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I have a file system with share resources over the network (like a shared FTP)

  • Is it possible to use the client's ECC public key to encrypt the AES key, and then use the AES in CRT mode for the file encryption? File size can be 1GB to 1TB.
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I do not believe there would be any issues, as long as:

  • The problem you are attempting to solve is that you want to encrypt a file so that the client can decrypt it, but no one else can

  • The client has a public/private key pair

  • The encryptor has the client's public key and you somehow know that it's the client's public key

  • The encryptor has access to randomness (as the security of ECIES depends on it)

  • You add some integrity transform (along with the AES-CTR), to make sure that no one can modify the encrypted message without being detected. If you need a suggestion about which integrity transform to use, perhaps HMAC-SHA256 would work; alternatively, you could replace AES-CTR with (say) AES-GCM.

You appear to be concerned about the size of the file being encrypted; the public key portions could care less about how long the message is (it does the same thing regardless), and the AES-CTR portion can easily handle a terabyte without an issue.

You may want to consider breaking the file up into smaller pieces and encrypt and send each piece separately, but that is for purely practical reasons (e.g. if one of the smaller pieces get corrupted, the receiver can ask for that specific piece to be resent, and not the entire 1Tb file); however the cryptographical security would not depend on that.

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    $\begingroup$ Encrypting a large file in one go is secure in theory, yes, but the practical benefits of breaking it up into chunks for encryption has security components. E.g., the Efail attack is tied to the fact that PGP implementations chose to stream plaintext out immediately as it's decrypted, but can only authenticate the message after they've done a pass through the whole of it. Encrypting and authenticating in small chunks offers a measure of foolproofing in this regard, because it allows decryption to abort when it comes across a forged chunk. $\endgroup$ – Luis Casillas Dec 14 '18 at 23:53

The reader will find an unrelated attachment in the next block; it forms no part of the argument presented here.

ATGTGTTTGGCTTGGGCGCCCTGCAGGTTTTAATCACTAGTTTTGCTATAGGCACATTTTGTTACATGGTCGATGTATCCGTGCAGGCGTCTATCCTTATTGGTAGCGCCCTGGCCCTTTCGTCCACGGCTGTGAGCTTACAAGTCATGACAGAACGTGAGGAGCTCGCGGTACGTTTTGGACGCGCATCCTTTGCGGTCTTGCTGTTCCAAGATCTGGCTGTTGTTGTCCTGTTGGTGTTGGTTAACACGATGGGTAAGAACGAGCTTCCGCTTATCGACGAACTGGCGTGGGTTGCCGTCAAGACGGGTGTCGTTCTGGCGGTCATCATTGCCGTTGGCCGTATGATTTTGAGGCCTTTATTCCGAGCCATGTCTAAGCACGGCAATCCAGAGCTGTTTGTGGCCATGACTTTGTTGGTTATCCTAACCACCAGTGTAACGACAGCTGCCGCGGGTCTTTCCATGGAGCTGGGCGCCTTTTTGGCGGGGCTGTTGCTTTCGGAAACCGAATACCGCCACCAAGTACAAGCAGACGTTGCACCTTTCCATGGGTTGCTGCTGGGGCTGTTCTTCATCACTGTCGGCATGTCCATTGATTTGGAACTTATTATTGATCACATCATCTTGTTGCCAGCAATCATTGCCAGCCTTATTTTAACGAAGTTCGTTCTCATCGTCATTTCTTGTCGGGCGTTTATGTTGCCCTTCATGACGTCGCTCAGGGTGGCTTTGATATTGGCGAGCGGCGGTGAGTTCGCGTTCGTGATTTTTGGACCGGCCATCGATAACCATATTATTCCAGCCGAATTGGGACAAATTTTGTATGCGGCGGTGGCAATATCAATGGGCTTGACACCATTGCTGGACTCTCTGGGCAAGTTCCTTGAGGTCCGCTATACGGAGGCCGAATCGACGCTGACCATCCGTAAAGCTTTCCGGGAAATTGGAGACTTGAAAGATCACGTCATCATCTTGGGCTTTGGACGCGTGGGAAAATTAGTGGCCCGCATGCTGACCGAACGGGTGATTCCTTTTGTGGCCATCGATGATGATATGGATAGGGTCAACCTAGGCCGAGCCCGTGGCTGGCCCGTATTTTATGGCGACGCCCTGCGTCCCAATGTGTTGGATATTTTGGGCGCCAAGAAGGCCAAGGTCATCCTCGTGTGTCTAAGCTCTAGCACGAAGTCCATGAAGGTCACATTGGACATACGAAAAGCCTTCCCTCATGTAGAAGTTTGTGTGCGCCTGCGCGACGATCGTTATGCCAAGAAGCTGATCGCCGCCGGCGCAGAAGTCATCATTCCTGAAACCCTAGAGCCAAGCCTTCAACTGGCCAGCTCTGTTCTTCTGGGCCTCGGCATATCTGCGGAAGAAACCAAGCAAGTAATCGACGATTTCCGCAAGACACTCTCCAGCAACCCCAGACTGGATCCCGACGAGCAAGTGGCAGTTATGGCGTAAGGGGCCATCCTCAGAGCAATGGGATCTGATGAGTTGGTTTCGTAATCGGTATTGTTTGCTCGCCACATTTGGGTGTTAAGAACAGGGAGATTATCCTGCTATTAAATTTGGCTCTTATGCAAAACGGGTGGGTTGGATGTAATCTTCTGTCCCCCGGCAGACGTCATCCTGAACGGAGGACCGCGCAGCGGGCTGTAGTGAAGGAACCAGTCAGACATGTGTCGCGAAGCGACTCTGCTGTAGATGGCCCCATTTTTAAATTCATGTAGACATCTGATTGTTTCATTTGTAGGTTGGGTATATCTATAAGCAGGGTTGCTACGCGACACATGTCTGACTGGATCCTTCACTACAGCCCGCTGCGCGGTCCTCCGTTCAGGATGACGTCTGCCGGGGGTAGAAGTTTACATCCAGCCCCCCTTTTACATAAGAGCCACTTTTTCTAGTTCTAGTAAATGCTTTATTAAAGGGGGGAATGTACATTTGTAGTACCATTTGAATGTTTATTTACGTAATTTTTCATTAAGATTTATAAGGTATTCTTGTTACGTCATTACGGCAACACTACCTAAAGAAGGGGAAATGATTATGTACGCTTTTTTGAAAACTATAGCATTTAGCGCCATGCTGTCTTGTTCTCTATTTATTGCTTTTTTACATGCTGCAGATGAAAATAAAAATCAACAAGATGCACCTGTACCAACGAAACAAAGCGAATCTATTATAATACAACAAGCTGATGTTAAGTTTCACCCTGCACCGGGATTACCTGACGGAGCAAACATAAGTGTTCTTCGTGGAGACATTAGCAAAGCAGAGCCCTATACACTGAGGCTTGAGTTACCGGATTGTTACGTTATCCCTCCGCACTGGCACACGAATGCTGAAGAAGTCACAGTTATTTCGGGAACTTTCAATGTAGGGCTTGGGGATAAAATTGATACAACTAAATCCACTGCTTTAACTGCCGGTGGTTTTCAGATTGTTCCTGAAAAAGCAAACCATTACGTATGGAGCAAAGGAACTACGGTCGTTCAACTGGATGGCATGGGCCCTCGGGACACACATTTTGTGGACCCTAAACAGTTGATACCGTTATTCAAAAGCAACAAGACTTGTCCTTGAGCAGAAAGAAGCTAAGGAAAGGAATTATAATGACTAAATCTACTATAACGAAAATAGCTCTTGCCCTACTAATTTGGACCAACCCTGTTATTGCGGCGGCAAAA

• $\begingroup$ I took a look at AES-GCM, It seems a better choice, would like to give a try, $\endgroup$ – Charles Cao Dec 16 '18 at 0:48
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The short answer is yes, ECIES can absolutely be instantiated with AES-CTR.

This bit of the question is slightly worrisome:

Is it possible to use the client's ECC public key to encrypt the AES key, [...]

That's not how ECIES works, strictly speaking. Your formulation makes it sound as if it encrypts a pregenerated AES key; but no, it derives one using a KEM (key encapsulation mechanism) that's implicitly built into the scheme, and a KDF (key derivation function) that's chosen by the implementer (e.g., HKDF).

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    $\begingroup$ Is (EC)DH really considered a KEM? I thought KEM referred to the practice of selecting key material at random and using a public-key encryption type of algorithm to create a ciphertext of it, and then send that to the receiver. In (EC)DH there is no a priori selection of the key material nor (as you mention) a way to use such a public key to encrypt the selected key material. $\endgroup$ – Ella Rose Dec 15 '18 at 0:35
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    $\begingroup$ I'm working off how Ch. 11 of Katz & Lindell formulates IES. First they define what a KEM scheme is (Definition 11.9, p. 390). Then they define a DDH-based KEM (Construction 11.19, p. 405). And finally, they offer Construction 11.23 (p. 409), a public key encryption scheme built off that KEM, which they equate with DHIES/ECIES. $\endgroup$ – Luis Casillas Dec 15 '18 at 1:31

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